L.A. Daily Mirror Reader Survey — Part 2

L.A. Daily Mirror Reader Survey

In one segment of the survey, I asked readers what other websites they visited. Interestingly enough, the Los Angeles Times was the top website, followed by IMDB, the New York Times, Wikipedia (ahem), L.A. Observed, Curbed L.A., the Daily Beast, L.A. Weekly, L.A. Morgue Files, She Blogged by Night, LAist, Franklin Avenue,  Dodger Thoughts, Nitrateville, Self-Styled Siren and the Fedora Lounge.

I neglected to ask about the SkyscraperCity blog, which sends some traffic my way.

One of the most significant (and gratifying) findings is this one:

L.A. Daily Mirror Reader Survey

The vast majority of the audience is longtime readers, more than three years, back to when the Daily Mirror was at latimes.com. This is good, but notice how few new readers are being added: just 13 readers in the last year (I see that I could have worded that question more clearly).

L.A. Daily Mirror reader survey

These results reflect the long-term nature of the readers.


Most visit every day….

L.A. Daily Mirror Reader Survey

And they stay on the blog for a long while, according to the survey. When I was doing the Daily Mirror at latimes.com, the average visit for the blog was six minutes. In case you don’t know, that is an eternity on the Web.

If I were in business and the Daily Mirror were a regular newspaper, these results would be cause for concern: I have a large bloc of longtime, loyal readers, which is great. But I’m not adding anyone. And of course, that’s the problem not just of newspapers, but symphony orchestras and opera companies and any other nonprofit with a graying audience.

This is a pet project and I don’t need to run membership drives or make cold calls. But it would be nice to attract some newer readers.

To be continued.


About lmharnisch

I am retired from the Los Angeles Times
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7 Responses to L.A. Daily Mirror Reader Survey — Part 2

  1. Mary Mallory says:

    I do what I can, posting my blog post to various FB pages. I was hoping that might attract some readers, particularly from the history groups.


  2. Sam Flowers says:

    The part of the Skyscraper site is the L.A. Noir part, especially if you like old L.A.. There is close to 1000 pages now. http://www.skyscrapercity.com/showthread.php?t=964538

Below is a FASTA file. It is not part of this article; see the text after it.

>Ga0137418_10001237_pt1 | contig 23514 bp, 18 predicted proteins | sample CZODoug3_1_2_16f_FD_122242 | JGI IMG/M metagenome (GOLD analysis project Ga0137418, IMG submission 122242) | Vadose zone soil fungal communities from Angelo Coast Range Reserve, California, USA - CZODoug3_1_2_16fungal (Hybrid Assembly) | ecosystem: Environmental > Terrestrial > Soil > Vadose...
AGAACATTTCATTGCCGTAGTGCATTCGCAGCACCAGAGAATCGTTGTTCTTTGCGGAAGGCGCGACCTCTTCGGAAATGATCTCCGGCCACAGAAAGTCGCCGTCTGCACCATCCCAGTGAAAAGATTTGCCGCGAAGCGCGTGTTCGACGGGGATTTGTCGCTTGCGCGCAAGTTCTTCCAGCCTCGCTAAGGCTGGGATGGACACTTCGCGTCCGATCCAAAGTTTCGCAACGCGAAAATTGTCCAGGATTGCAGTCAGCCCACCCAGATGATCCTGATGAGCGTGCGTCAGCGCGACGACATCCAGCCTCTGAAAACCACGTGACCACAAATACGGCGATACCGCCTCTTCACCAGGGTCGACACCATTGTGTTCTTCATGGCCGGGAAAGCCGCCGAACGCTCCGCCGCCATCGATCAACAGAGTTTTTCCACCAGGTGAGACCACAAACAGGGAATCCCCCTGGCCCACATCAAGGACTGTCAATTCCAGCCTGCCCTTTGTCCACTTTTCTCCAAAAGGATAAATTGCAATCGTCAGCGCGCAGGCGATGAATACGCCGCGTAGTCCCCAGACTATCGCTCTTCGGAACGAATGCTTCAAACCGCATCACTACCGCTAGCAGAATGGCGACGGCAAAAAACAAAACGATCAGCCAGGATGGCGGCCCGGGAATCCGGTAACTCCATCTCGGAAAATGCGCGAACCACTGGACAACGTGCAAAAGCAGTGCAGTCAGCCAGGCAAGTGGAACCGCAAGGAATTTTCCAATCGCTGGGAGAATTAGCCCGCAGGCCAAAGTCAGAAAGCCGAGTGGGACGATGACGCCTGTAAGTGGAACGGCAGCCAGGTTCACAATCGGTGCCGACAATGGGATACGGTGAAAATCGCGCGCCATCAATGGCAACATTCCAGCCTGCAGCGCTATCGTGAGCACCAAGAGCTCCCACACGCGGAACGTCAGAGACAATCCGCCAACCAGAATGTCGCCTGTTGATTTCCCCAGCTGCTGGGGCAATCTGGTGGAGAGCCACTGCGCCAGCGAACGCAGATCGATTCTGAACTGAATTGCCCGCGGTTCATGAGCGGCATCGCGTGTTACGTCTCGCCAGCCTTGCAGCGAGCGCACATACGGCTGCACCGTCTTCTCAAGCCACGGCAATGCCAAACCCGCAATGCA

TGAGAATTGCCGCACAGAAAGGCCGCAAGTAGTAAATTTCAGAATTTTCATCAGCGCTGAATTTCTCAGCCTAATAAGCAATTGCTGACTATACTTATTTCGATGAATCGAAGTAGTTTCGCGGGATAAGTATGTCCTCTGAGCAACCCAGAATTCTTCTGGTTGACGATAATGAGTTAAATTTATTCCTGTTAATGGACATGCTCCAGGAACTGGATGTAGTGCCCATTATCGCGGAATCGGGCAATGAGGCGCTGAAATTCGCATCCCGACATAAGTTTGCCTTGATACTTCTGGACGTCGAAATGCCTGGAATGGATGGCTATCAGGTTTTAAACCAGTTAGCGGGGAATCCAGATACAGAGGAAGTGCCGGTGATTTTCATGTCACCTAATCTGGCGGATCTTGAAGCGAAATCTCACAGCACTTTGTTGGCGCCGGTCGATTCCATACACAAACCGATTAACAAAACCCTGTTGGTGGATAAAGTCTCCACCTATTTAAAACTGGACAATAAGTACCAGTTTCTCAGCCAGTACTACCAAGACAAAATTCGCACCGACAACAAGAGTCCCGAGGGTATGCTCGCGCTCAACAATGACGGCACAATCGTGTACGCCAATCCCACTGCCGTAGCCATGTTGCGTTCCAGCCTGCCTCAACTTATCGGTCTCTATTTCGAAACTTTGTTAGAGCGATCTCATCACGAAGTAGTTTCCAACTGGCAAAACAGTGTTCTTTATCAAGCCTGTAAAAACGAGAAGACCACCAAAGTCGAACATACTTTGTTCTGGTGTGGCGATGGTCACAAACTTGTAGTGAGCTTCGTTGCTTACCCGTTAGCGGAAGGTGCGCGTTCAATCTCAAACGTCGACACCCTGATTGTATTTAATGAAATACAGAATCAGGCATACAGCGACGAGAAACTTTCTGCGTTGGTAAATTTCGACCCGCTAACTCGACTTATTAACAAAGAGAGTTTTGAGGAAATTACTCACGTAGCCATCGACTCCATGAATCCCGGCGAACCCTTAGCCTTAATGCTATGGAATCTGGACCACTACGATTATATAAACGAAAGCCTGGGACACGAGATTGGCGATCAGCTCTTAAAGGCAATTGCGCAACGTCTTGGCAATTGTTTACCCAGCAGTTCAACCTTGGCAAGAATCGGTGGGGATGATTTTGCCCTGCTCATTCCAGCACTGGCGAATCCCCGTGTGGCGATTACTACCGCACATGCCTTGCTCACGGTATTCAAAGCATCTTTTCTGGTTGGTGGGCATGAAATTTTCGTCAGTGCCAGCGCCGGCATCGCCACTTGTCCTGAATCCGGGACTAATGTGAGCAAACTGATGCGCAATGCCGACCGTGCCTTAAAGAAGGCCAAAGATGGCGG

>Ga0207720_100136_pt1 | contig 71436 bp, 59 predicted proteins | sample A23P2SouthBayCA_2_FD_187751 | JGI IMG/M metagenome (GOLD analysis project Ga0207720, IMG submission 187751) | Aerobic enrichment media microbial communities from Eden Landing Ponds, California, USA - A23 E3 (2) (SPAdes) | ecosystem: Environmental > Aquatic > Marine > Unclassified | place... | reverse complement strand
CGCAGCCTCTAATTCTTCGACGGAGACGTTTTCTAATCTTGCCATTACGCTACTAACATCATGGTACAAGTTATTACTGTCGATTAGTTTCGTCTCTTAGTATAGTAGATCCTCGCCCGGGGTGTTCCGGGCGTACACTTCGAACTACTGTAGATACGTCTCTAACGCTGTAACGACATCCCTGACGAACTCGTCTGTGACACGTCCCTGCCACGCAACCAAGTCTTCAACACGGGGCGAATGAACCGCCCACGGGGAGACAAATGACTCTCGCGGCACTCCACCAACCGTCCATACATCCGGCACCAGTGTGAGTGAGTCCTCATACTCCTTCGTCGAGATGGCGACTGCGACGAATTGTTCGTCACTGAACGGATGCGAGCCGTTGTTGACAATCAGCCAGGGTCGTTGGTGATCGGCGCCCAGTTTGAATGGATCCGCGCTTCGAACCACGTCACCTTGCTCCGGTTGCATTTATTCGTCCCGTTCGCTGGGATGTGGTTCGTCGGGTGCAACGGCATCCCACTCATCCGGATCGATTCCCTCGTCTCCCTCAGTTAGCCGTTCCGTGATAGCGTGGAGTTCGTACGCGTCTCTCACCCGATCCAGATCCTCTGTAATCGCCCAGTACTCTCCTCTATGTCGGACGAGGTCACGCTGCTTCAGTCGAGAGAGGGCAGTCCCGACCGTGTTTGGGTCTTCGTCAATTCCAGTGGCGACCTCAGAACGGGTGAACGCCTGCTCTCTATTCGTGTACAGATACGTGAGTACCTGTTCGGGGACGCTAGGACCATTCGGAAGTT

3. Joe Vogel says:

    Somehow I missed the survey (December was a hectic month.) I rarely visit your web site directly unless I want to post a comment, or look up a post from the past, but I read the new entries every day. I created a LiveJournal feed for it last October 13, so LJ fetches the current entries to post on my friends page and I don’t have to open a separate RSS reader. So far I’m the only subscriber to the feed, but then LiveJournal itself is fairly dead these days (except in Russia.) My handful of readers are scattered all over and probably wouldn’t have any special interest in Los Angeles, but maybe I could write an entry mentioning the old radio show links you’ve been posting. That might attract the interest of a few of them.


  4. I enjoy demography & market research, in general, so I appreciate your willingness to pull back the curtain, & give us a peek. With a late father-in-law in advertising, & a mother in publishing, these are familiar dinner musings. I’m not surprised to find myself in the minority, age-wise (43), location-wise (East Coast, South), & other-wise. Hubs (even younger) & I have both been “old souls” all our lives, watching “Matinee At The Bijou” while our peers played Atari games. I find myself wanting to apologize/explain the Wikipedia use. When hubs taught college English, he would not allow it as a source. I think it is absolutely correct to continue this constraint, as well as it as solo source for journalists, as well. However, in the absence of more credible info, in a pinch, I find it helpful, if the entry is properly sourced & foot-noted, which, granted, varies wildly. It can often point me to an article or book that provides me w/ a solid resource, when the link is followed, which is a time-saver, research-wise. Anytime I share Wiki data, even in casual convo, I also identify it’s somewhat dubious source, as a caveat. I also take the time to correct & source properly anything I note as incorrect, b/c I know that many my college daughter’s age take Wikipedia as gospel, despite parental & academic advice to the contrary. So, I hope you’ll forgive my occasional use of Wikipedia, as a source for clues, but never a bedrock for unquestioned fact. As we were warned as far back as h.s. Journalism class, it is paramount to always “consider the source”, in weighing veracity of any claim. I consider Wikipedia an exercise in this maxim. Thanks for an enlightening, entertaining, & always trustworthy blog. I enjoy it a great deal, as does my spouse, to whom I often forward entries.


    • lmharnisch says:

      Thanks for reading. Wikipedia does have its uses. It’s very strong on pop culture (such as the long biography of Eric Cartman). Some subjects have serious challenges and the impermanent nature of the entries is awfully troublesome.

      Again, thanks for reading!


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